By now—if you have a Christmas tree—it’s probably sitting over there, looking sad without bright packages under its decorated boughs. While some gifts bring instant joy, many are quickly forgotten. And then there are those special gifts that seem to just keep on giving and giving.
If you are looking for one of those examples, I suggest you take a drive in Oglethorpe County. After leaving Lexington on Hwy. 77 South, you should not blink when you are 11 miles down the road. If you do, you’ll miss a gem of a tiny town. Among the 240 residents of Maxeys, you’ll find nothing tiny about this community’s history, civic pride or generosity.
Since we are knee-deep in tinsel and Christmas wrappings, the story of the gift to Maxeys is worth telling again and again. But first, I need to introduce you to my link to this remarkable story.
In 1966, freshmen couldn’t have cars at the University of Georgia. My journey to Athens was in the backseat of my mother and dad’s Buick. When I walked up to the second floor of the Oglethorpe House, the first person I met was Bill Cabaniss. For the next nine months, we’d share a suite in the private dormitory with Tony Price and my future brother-in-law Rick Bostleman. Rick and Bill had transferred from ABAC in Tifton.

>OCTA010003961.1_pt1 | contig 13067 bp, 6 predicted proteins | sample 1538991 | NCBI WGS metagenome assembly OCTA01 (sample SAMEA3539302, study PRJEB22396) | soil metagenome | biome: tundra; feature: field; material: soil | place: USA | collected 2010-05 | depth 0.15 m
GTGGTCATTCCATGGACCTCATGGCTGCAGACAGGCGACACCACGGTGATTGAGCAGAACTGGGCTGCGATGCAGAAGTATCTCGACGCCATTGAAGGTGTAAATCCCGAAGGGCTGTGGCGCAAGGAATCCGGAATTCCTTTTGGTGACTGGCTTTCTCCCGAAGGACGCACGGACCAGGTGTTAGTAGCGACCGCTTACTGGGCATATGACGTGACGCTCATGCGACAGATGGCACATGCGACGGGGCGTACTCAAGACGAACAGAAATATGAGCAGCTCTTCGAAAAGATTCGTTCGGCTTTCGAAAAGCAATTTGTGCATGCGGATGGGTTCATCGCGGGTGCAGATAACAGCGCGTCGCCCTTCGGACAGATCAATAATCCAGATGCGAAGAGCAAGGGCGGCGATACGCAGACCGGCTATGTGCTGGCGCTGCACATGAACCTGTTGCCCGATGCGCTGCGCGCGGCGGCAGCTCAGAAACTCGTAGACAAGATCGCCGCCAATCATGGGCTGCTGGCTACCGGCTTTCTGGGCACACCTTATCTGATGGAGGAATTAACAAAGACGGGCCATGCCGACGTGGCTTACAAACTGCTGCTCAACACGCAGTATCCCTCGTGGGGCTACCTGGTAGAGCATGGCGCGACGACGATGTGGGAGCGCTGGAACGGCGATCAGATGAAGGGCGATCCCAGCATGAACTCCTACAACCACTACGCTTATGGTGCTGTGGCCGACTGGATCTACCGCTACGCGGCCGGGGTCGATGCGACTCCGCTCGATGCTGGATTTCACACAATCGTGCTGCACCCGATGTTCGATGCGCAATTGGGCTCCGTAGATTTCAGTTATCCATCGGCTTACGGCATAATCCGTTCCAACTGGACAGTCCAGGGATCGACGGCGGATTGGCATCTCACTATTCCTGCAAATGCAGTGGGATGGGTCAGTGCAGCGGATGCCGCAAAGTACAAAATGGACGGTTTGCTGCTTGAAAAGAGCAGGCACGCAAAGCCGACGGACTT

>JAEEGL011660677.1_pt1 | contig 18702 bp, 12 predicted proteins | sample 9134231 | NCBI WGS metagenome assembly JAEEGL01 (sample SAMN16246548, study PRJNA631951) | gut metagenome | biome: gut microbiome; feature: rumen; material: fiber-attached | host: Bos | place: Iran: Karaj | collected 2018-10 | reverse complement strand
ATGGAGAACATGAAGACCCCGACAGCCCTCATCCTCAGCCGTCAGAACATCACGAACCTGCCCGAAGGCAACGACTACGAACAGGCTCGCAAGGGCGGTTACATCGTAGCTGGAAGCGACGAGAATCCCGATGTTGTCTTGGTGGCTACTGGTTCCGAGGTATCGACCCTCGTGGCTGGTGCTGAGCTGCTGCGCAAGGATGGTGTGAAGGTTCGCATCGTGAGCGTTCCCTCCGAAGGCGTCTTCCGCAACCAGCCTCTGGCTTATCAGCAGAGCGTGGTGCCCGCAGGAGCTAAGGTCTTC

One Sunday during that year, Bill invited us to his hometown to have lunch with his mother. Mrs. Cabaniss, mother of four sons and a daughter, knew how to handle the hungry. The dining-room table in her 1844-vintage farmhouse should have sagged from the fresh vegetables, meats, biscuits, sweet tea and desert that she piled on it. The four of us patted our college-boy tummies the 27 miles from Maxeys back to campus.
During the trip, Bill told a story which has swirled in my soul for more than a half-century. Many people in Northeast Georgia have heard of the A.T. Brightwell scholarship program. I had not. Long before Gov. Zell Miller championed HOPE scholarships for Georgia college students, Guy Brightwell’s bequest was giving hope to the young people of Maxeys.
Guy grew up in Maxeys, but he made his real-estate fortune in Atlanta and Alabama. When he died in 1957, he left $1 million as a memorial tribute to his late father, A.T., who had been a merchant and farmer. Since 1960, the A.T. Brightwell School Inc.’s foundation has awarded $2,284,621 in scholarships.
That’s 207 students, so far. The rules are fairly simple, but the key is the student must live within a one-mile radius of the Brightwell home place in downtown Maxeys. That’s why you see a footnote—“Brightwell eligible”—on certain Oglethorpe real estate for sale.
My friend Bill is one of those 207 scholarship recipients. He is a retired bank president and former chairman of the school board. His wife, Barbara, is a retired teacher. But these grandparents are far from just rocking on the porch of their 1833 home—a house built by one of the Brightwells.
Bill and Barbara get up in the mornings ready to give back to Maxeys and Oglethorpe County. Everyone can’t give a million dollars, but many—just like Bill and Barbara—are eager to give a “million” hours to make this tiny gem of a town sparkle. The spirit of Maxeys is a gift that keeps on giving and giving.